The Nordic nation granted protection to 7,040 asylum applicants per million of its population in 2016 – the highest number of all Member States – followed by Germany with 5,420 per million residents, and Austria with 3,655 per million.
The UK by comparison granted protection to 260 applicants per million of its population. Poland granted the fewest proportionally – only 10 per million people.
In total, Sweden made the second highest number of positive decisions on applications for protection from any EU Member State with 69,350 in 2016 – double the number of 2015. Germany is the country that made the most positive decisions with 445,210, accounting for 60 percent of the positive decisions granted across the EU.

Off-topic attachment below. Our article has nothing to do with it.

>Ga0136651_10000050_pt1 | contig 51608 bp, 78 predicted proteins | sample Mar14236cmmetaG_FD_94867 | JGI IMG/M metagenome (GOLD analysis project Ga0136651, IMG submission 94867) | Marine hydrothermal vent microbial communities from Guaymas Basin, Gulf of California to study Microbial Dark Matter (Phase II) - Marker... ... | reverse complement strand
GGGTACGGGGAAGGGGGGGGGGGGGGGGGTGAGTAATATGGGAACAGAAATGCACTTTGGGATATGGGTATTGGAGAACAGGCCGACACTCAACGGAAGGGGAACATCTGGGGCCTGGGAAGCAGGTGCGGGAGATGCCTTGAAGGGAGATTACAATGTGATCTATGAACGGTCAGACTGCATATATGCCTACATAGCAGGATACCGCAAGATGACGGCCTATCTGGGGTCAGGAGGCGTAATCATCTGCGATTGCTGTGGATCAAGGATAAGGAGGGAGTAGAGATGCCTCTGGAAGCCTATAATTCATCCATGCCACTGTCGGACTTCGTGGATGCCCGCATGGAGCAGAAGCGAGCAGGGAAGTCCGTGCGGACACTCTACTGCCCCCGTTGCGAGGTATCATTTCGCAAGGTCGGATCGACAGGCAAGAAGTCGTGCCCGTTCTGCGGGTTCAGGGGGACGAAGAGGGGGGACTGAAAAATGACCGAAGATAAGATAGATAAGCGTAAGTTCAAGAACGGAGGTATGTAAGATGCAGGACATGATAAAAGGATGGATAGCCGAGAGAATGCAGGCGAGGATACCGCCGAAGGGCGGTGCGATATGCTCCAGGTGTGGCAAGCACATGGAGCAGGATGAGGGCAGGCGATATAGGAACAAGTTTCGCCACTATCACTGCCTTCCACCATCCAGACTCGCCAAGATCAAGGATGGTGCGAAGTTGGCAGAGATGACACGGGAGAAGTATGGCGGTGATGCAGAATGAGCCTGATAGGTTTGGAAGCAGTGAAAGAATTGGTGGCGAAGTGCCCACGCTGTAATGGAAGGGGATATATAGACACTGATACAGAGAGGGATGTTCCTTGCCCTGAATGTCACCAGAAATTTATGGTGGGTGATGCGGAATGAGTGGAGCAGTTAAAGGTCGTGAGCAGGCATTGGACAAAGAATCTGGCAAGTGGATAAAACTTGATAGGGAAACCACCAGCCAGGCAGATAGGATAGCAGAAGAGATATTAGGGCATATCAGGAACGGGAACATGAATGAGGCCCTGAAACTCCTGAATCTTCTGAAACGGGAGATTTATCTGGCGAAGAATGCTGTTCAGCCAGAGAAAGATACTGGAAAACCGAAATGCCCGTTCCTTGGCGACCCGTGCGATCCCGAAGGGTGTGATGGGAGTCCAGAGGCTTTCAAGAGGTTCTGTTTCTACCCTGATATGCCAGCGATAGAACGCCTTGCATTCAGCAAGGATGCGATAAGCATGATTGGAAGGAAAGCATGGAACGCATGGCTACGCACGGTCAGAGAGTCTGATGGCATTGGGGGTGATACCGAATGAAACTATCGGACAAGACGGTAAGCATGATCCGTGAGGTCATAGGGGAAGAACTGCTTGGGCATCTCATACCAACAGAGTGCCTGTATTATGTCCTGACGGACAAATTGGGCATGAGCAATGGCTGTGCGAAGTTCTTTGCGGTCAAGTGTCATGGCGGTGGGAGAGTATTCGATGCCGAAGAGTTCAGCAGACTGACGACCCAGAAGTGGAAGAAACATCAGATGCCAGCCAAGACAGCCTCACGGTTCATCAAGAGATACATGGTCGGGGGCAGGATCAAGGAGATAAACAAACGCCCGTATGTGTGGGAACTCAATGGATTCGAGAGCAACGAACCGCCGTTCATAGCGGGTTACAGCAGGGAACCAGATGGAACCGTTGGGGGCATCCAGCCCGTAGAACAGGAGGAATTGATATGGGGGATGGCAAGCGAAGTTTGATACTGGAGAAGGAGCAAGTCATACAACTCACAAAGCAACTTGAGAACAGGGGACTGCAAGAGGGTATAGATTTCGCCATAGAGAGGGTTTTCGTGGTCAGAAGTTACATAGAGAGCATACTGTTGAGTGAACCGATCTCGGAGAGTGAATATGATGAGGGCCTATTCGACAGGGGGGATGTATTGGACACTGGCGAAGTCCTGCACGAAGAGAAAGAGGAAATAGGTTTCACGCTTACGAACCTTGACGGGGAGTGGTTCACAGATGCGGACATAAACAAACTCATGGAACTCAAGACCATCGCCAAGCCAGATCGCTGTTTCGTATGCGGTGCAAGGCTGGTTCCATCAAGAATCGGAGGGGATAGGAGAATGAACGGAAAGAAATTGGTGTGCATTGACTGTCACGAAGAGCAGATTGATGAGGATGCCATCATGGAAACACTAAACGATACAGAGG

Sweden processed 112,000 asylum claims in 2016 as it worked to clear the bulk of a backlog built up during the peak of the refugee crisis. The country's Migration Agency (Migrationsverket) expects to process less in 2017 – 95,000.
Eurostat's numbers suggest Sweden is not quite as permissive as it may appear to be however, at least comparatively. It granted asylum at the first request in 69 percent of instances, the same approval rate as Germany but less than the Netherlands (72 percent) and Austria (72 percent).
For applications where a decision was appealed, that rate dropped significantly, and Sweden only granted asylum in 25 percent of those cases. That's a lower rate than Cyprus (49 percent), the UK (52 percent), the Netherlands (58 percent) and Bulgaria (65 percent).
The nationality most likely to be granted asylum in the EU last year was Syrians, who accounted for 57 percent. Afghans accounted for nine percent, as did Iraqis.